Eutrophication is a major agent of change affecting freshwater, estuarine, and marine
systems. It is largely driven by transportation of nitrogen from natural and anthropogenic
sources. Research is needed to quantify this nitrogen delivery and to link the delivery to
specific land-derived sources. In this study we measured nitrogen concentrations and ?15N
values in seepage water entering three freshwater ponds and six estuaries on Cape Cod,
Massachusetts and assessed how they varied with different types of land use. Nitrate
concentrations and ?15N values in groundwater reflected land use in developed and pristine
watersheds. In particular, watersheds with larger populations delivered larger nitrate loads with
higher ?15N values to receiving waters. The enriched ?15N values confirmed nitrogen loading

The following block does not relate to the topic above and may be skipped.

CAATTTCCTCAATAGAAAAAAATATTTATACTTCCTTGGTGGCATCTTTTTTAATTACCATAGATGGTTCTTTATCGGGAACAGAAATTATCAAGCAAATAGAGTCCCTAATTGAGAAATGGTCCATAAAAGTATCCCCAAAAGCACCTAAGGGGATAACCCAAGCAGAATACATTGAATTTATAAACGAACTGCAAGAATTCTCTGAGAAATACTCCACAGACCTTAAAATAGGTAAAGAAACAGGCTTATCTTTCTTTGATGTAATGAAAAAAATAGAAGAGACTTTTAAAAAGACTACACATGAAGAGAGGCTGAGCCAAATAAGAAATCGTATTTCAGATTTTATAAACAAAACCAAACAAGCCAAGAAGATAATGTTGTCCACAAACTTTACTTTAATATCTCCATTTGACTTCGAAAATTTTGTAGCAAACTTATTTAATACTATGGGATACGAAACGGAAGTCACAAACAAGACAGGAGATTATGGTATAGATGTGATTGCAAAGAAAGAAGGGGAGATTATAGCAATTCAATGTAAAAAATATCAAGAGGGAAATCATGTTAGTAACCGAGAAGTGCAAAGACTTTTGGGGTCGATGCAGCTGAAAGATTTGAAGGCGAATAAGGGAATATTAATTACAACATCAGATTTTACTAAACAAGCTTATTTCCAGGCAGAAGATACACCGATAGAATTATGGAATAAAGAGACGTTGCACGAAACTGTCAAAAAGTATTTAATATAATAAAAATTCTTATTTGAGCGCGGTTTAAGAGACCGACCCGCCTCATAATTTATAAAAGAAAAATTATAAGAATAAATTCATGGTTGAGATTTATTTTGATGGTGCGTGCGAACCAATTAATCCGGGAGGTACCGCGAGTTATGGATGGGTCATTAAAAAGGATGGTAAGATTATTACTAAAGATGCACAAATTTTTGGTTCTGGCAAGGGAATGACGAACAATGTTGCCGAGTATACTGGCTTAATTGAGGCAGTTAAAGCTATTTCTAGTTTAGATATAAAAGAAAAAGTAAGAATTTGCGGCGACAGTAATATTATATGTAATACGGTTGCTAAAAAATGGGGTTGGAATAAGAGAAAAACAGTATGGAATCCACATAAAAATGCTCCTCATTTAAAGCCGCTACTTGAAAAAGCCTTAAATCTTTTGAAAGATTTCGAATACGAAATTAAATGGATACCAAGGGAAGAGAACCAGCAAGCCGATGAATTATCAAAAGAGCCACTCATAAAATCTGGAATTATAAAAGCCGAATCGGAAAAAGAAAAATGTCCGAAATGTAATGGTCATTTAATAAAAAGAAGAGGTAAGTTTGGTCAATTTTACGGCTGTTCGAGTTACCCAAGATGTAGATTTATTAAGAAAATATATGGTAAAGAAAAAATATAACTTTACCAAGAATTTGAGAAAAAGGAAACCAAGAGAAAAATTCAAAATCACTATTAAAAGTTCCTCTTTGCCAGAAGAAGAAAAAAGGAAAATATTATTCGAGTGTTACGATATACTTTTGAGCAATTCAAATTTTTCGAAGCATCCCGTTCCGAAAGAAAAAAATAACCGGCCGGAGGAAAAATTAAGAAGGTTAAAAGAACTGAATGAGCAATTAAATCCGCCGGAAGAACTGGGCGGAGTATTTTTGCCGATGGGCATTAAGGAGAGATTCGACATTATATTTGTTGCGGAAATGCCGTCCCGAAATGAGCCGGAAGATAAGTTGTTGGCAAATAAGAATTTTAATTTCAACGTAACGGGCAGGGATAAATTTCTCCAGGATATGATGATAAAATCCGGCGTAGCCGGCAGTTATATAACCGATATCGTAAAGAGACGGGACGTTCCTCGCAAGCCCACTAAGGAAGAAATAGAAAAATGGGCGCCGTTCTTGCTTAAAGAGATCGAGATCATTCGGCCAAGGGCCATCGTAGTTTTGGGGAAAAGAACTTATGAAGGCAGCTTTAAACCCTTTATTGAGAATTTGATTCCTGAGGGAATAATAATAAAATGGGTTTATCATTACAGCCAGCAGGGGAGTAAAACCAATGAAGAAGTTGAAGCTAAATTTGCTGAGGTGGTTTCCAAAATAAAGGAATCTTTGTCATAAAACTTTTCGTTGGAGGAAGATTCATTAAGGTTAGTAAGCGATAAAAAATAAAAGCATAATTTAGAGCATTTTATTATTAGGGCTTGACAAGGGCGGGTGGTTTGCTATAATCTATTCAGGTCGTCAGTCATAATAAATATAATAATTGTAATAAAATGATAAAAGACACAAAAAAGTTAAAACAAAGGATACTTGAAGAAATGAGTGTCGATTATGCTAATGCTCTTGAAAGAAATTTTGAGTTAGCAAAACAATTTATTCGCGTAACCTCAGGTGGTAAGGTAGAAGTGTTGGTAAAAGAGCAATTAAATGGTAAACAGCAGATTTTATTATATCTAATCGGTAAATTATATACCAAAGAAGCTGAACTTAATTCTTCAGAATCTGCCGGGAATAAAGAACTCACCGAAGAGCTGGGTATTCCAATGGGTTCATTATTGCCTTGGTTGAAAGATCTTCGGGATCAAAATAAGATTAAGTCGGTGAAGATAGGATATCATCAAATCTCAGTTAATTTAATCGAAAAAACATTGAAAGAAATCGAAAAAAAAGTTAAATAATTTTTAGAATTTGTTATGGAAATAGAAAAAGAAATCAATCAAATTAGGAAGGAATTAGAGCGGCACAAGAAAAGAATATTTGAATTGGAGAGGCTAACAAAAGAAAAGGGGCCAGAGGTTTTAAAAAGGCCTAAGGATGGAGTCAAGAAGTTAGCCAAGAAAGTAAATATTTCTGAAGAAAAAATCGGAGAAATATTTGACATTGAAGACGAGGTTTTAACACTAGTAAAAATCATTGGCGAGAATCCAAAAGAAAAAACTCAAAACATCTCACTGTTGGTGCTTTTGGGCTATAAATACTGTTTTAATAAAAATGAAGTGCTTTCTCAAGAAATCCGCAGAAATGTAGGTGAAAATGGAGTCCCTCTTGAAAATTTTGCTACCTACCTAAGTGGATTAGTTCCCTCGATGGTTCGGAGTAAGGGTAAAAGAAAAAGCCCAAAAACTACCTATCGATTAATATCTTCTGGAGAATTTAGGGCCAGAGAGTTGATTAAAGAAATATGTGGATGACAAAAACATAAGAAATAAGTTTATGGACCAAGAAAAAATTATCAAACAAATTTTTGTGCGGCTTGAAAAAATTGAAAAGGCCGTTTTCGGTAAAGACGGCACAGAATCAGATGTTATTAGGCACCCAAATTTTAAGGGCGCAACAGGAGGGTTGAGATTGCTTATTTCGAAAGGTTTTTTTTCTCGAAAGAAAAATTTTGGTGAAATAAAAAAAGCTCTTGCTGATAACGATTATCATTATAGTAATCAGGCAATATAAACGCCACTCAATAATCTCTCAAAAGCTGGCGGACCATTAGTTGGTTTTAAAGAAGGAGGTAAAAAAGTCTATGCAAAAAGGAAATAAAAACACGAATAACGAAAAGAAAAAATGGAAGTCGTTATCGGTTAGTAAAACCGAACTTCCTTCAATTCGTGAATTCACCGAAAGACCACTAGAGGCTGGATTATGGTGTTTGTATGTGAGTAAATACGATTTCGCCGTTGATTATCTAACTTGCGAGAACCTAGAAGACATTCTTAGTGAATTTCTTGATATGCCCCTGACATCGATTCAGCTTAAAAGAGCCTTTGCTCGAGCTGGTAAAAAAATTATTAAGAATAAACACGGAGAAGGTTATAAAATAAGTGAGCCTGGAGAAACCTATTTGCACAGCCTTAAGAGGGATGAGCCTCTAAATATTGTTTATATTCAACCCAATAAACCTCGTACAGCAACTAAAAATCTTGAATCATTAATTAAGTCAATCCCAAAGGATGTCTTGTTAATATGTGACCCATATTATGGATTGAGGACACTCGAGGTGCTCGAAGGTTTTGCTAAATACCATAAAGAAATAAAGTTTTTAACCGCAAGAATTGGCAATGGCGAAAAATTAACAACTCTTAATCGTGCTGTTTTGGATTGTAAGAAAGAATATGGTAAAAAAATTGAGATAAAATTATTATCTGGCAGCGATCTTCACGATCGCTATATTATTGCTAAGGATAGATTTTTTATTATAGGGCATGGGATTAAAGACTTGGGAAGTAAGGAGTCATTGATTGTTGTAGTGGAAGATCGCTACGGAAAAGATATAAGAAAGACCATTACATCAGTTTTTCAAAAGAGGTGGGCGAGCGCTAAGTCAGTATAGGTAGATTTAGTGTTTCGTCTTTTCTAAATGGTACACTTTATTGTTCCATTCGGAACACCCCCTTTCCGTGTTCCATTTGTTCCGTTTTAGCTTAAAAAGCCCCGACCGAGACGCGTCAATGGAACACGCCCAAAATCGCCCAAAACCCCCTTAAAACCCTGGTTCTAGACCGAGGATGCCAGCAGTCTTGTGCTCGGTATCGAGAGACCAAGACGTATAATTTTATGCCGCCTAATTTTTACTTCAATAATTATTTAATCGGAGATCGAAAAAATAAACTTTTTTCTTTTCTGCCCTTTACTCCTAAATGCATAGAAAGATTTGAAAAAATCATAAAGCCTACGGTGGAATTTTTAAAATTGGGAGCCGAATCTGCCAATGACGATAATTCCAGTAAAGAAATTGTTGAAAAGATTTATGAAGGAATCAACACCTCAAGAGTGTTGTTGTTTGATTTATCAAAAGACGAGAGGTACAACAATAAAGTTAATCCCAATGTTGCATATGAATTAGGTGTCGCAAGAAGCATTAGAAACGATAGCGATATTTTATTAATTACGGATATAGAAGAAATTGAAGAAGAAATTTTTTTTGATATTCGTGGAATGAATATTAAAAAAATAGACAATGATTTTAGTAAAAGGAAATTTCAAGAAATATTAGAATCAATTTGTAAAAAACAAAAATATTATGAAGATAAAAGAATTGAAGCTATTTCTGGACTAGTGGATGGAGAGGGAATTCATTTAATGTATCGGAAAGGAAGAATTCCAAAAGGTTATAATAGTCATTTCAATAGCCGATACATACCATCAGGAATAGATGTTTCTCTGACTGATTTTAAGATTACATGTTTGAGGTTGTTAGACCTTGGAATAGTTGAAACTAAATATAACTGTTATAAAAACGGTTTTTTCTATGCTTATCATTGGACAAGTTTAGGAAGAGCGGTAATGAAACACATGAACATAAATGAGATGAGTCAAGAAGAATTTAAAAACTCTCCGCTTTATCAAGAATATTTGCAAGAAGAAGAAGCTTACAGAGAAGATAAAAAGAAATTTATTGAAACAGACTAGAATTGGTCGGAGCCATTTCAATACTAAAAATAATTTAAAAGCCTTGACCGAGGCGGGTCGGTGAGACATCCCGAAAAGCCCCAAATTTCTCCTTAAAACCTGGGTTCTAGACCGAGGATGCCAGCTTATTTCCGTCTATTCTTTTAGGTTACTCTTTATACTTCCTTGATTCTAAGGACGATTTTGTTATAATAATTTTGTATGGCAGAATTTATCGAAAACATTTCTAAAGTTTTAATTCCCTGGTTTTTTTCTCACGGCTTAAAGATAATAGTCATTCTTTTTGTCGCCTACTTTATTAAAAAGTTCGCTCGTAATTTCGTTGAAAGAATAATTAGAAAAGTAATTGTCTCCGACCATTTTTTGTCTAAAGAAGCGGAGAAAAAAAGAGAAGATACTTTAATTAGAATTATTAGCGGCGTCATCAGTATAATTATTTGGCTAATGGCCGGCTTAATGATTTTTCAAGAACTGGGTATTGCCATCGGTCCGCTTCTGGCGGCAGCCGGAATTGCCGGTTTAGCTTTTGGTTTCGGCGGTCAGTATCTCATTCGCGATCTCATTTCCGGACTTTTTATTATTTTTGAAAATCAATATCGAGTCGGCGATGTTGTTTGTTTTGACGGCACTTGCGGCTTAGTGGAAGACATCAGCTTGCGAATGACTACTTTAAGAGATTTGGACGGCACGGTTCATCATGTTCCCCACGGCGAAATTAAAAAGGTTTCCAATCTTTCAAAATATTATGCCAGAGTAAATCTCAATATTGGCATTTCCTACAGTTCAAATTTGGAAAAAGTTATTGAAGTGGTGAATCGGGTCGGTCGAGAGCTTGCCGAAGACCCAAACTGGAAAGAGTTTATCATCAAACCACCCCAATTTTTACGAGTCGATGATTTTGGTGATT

model results identifying wastewater contributions from septic tanks as the major N source.
Furthermore, it was apparent that N coastal sources had a relatively larger impact on the N
loads and isotopic signatures than did inland N sources further upstream in the watersheds.
This finding suggests that management priorities could focus on coastal sources as a first
course of action. This would require management constraints on a much smaller population.